The Supreme Court of Appeals' Prosecutor's Office announced over the weekend that the word “Kurdistan” can now be used in Turkish political parties' names, signaling a new era for Turkish politics and an increased emphasis on a peaceful political solution to the country's Kurdish issue.
The new initiative means that Kurds, who have long suffered from a shortage of political alternatives, will now able to engage more fully in politics. The decision -- which legalizes Turkey's Kurdistan Democratic Party (T-KDP), which has been carrying out political activities in southeastern Turkey without a legal basis -- has taken away yet another argument the Kurdistan Workers' Party (PKK) can employ to justify terror, according to some Kurdish intellectuals and politicians.
Some Kurdish intellectuals have said that with the decision to allow the use of the word “Kurdistan” in parties' names, the Kurdish political arena -- which has been overwhelmingly shaped by the Kurdistan Workers' Party (PKK) and its political wing, the Peace and Democracy Party (BDP), recently transformed into the Peoples' Democratic Party (HDP) -- will experience a new pluralism, helping to overcome the domination of the PKK-HDP duo.
In its decision last week, the prosecutor's office said that using the word “Kurdistan” in a political party's name did not go against the Constitution and approved the establishment of the T-KDP. Prior to the prosecutor's office's decision, the Interior Ministry had approved the establishment of the T-KDP, whose name includes the word “Kurdistan.”
According to report by the Taraf daily, the founder and leader of the T-KDP, Mehmet Emin Kardaş, said that despite the fact that the political party has an agenda aiming at establishing an independent Kurdistan in Turkey's southeast, the party does not have links with the Kurdish Regional Government (KRG) President Masoud Barzani's Kurdistan Democratic Party (KDP), contrary to accusations by some political actors.
However, despite the statement by T-KDP leader Kardaş, the party considers Masoud Barzani's father Mustafa Barzani -- a prominent figure in Kurdish nationalism -- as their inspiration and guide in their struggle for Kurdish rights. The party also honors Seyid Rıza, a symbol of the Kurdish struggle in Turkey, who was executed during the Dersim Rebellion in 1937 after a military operation by the Turkish army ended in the massacre of Kurdish Alevis in Dersim.
The T-KDP chose Mount Ararat -- the highest mountain in Turkey -- with the sun behind it as its emblem and has the yellow, red and green colors in its flag.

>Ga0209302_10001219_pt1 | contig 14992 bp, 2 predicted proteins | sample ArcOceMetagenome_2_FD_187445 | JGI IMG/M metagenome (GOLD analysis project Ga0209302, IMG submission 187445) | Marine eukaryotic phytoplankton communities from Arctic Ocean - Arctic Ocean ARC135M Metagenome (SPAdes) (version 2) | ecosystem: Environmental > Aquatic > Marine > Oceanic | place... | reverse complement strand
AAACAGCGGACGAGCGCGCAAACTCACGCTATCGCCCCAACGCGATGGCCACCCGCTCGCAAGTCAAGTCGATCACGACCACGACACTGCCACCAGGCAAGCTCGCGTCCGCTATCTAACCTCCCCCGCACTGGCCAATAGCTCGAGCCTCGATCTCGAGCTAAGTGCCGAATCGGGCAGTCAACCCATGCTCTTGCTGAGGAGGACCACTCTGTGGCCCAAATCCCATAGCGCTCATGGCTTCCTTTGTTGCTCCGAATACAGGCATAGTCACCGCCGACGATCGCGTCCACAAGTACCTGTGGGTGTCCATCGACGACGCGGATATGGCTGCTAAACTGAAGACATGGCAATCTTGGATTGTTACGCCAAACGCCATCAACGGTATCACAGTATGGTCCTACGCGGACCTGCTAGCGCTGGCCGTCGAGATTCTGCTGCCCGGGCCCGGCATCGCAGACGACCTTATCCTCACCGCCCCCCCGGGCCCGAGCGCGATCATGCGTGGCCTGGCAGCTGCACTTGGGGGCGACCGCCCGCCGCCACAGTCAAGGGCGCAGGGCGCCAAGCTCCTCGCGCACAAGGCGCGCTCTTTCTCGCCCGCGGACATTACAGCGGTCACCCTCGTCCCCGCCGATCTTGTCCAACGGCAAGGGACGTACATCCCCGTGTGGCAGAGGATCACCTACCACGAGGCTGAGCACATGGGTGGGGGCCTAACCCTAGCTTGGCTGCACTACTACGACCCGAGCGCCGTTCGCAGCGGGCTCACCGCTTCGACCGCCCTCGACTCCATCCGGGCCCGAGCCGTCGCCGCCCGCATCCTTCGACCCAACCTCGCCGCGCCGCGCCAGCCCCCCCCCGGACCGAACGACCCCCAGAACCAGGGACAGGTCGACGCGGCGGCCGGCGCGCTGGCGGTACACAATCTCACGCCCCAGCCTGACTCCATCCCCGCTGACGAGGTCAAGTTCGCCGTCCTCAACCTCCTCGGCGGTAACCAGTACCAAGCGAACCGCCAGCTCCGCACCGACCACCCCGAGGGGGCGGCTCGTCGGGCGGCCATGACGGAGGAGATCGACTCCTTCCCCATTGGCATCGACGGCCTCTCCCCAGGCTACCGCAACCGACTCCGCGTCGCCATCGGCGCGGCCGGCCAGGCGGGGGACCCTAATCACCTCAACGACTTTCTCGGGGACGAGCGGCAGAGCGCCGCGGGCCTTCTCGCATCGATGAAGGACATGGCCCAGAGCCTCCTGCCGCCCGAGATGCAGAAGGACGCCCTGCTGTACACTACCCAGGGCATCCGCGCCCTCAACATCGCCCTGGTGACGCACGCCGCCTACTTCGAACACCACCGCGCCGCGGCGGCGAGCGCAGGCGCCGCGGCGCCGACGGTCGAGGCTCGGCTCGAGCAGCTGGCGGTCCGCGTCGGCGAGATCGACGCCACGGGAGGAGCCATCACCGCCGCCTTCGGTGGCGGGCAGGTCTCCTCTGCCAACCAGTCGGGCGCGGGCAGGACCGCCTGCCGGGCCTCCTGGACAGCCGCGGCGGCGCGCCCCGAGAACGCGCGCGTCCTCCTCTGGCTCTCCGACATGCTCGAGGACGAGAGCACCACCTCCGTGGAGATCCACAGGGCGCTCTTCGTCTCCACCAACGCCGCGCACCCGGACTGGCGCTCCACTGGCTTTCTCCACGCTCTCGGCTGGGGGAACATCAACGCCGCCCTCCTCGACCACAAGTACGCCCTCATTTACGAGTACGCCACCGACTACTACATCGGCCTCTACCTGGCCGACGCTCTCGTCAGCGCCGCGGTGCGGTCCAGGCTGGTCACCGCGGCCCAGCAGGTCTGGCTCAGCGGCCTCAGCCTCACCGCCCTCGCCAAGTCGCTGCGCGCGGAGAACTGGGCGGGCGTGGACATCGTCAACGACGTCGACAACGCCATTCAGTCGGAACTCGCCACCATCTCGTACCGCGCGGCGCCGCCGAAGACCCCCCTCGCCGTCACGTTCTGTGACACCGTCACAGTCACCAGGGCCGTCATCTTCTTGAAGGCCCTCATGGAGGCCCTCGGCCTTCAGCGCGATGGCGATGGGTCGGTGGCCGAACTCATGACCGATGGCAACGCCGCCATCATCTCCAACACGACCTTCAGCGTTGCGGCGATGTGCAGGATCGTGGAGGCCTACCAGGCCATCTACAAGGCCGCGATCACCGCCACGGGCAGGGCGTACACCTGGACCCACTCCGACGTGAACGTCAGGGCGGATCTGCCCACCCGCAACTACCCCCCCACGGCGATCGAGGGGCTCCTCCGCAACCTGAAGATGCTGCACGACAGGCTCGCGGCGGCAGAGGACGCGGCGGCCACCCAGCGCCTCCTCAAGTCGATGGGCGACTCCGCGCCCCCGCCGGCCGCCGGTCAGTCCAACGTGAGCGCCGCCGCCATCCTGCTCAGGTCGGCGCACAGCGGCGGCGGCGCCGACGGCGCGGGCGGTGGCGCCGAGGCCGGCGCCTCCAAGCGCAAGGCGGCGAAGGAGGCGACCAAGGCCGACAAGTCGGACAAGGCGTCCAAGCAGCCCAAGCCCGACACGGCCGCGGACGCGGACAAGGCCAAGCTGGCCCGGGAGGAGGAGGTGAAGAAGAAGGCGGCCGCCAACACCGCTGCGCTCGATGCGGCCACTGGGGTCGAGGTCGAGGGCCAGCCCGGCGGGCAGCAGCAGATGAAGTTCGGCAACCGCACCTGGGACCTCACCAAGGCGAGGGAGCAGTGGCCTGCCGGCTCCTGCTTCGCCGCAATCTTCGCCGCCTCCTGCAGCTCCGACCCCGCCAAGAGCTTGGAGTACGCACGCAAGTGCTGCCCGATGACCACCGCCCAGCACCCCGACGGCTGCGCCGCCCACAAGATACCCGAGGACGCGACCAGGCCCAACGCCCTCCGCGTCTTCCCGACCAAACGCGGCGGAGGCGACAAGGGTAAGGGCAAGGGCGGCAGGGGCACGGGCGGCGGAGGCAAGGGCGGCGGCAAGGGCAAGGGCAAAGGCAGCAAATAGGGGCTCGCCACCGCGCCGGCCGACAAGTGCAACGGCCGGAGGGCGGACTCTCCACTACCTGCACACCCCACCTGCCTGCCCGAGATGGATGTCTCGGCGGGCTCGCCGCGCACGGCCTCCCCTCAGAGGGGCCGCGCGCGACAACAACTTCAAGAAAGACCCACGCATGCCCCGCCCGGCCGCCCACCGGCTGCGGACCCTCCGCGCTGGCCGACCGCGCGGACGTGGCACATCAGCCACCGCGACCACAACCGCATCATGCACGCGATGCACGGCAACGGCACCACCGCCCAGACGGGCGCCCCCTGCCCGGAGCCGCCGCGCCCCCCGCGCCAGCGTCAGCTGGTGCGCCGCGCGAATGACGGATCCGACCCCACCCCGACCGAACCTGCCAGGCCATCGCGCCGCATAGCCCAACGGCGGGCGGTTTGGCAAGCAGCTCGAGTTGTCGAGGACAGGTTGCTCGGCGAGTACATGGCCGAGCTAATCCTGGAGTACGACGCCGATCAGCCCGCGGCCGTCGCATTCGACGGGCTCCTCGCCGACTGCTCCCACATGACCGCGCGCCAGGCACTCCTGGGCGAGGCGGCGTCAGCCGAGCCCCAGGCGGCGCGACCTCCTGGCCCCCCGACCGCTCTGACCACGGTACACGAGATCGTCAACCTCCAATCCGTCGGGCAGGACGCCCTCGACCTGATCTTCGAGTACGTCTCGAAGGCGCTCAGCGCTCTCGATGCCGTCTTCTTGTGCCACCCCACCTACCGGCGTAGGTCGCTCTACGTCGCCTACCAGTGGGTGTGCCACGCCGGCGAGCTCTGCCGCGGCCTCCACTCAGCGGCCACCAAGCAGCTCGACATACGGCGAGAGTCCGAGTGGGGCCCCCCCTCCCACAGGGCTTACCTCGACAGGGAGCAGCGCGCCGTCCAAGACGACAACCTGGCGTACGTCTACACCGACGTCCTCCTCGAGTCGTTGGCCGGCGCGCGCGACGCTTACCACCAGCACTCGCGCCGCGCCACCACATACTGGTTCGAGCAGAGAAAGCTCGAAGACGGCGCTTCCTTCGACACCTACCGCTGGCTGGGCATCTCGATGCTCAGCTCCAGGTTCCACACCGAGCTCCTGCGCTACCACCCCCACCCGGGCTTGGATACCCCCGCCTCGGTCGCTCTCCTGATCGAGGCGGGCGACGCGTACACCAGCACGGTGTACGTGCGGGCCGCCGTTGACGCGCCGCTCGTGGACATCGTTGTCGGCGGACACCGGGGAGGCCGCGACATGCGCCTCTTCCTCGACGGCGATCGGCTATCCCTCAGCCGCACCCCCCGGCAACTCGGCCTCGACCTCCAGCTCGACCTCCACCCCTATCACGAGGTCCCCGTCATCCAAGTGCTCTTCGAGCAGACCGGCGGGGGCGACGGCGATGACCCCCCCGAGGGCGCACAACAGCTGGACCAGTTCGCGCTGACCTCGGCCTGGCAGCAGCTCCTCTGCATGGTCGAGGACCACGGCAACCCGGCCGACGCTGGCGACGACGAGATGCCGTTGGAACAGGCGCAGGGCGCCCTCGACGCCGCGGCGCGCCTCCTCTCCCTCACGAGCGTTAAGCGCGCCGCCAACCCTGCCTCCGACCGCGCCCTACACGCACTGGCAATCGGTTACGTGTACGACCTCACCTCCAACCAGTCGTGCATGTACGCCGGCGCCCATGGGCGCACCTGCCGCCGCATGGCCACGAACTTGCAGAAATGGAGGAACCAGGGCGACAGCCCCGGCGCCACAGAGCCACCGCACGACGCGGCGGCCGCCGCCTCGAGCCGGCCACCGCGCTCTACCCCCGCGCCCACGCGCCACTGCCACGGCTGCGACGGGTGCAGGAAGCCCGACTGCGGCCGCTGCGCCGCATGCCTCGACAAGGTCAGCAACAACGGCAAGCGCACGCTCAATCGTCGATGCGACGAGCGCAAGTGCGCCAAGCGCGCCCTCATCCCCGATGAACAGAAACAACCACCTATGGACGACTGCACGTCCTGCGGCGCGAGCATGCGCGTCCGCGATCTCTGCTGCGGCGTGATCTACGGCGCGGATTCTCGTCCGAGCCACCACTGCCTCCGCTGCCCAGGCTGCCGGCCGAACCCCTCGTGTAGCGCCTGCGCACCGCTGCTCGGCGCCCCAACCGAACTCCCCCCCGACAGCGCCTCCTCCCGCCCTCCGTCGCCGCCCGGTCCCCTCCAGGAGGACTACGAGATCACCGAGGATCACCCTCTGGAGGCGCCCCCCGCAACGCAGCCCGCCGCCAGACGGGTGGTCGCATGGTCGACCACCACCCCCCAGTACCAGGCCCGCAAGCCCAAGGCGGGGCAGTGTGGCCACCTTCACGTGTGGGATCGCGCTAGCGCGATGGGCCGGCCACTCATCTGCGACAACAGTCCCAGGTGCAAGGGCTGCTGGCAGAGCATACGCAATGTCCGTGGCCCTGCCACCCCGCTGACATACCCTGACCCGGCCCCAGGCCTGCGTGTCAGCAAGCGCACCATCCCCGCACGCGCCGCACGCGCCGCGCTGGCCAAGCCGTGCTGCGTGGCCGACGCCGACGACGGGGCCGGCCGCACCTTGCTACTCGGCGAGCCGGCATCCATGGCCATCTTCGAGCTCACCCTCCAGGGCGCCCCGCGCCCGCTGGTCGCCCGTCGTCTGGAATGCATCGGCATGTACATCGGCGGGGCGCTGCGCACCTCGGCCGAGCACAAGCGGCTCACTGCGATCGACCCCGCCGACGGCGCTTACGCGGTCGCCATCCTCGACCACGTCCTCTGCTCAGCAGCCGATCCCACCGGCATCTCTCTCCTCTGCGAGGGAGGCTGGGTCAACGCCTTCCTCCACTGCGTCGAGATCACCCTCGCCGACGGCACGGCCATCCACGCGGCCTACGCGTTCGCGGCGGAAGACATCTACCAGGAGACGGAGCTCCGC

The decision to set up the T-KDP came after Barzani visited Turkey in April and met with Prime Minister Recep Tayyip Erdoğan in Diyarbakır, a meeting which was considered to have given momentum to the ongoing settlement process between the government and the PKK's imprisoned leader, Abdullah Öcalan, aiming at ending Turkey's decades-old Kurdish conflict. During the visit, Erdoğan and Barzani delivered a joint speech in Diyarbakır.
Speaking to Today's Zaman about the newly launched political party, Kurdish politician Sertaç Bucak -- who launched the Kurdish Democratic Platform (KDP) civil initiative in 2013 -- said that allowing the use of the word “Kurdistan” in political contexts is a sign of the normalization of Kurdish politics in Turkey.
“From now on, many Kurdish political parties will appear in the political arena. Democratization is a solution for all political disputes. Now, all parties in Kurdish politics will be able to diversify their manifestos and Kurds will have more alternatives to express their political demands and rights. The process is taking us to a point where the terrorism threat will be diminished. Many injustices will no longer exist,” Bucak noted.
According to Reşit Deli, a deputy chairman of the pro-Kurdish Rights and Freedoms Party (Hak-Par), the decision by the prosecutor's office reflects the transformation that Turkey has been undergoing: “The prosecutor's office's decision to allow the use of ‘Kurdistan' in party names corresponds to Turkish political realities. As to the debate about whether the establishment of such a party might be commented as interference in Turkey's internal affairs [due to the party's connections with the Barzani family], I know that Barzani has long followed a political principle not to intervene in neighboring countries' internal affairs. I don't think that he would attempt such a thing.”
“I also know Mehmet Emin Kardaş. We have been engaged in politics for 30 years in similar groups. He doesn't embrace the PKK's violent way of carrying out politics, either. I believe that the step taken by Kardaş and his associates in the T-KDP will be beneficial for Turkish democracy. They also want to get rid of violence as a political tool,” Deli added.
Revolutionary Democratic Cultural Association (DDKD) Chairman İmam Taşçıer also views the development as a positive step taken both by the state institutions and Kurdish political figures.
“This is an important move in terms of Kurdish rights. It will prevent Kurds from resorting to violence and give people a way to seek the democratic and political rights of the Kurdish people. If the reasons which gave rise to the PKK are removed, then the PKK will also be eliminated one day. The PKK will thus lose the arguments that it has made for decades,” Taşçıer said.
According to media reports, the move is also considered a political maneuver by Prime Minister Recep Tayyip Erdoğan to garner the support of Turkey's Kurds -- some of whom align themselves with Barzani's political view -- in the run-up to the upcoming presidential election, in which Erdoğan will most probably run.
‘Kurdistan' allowed in party names; PKK loses one more argument
June 30, 2014, Monday/ 18:31:59/ GÜLTEN ÜSTÜNTAĞ / ANKARA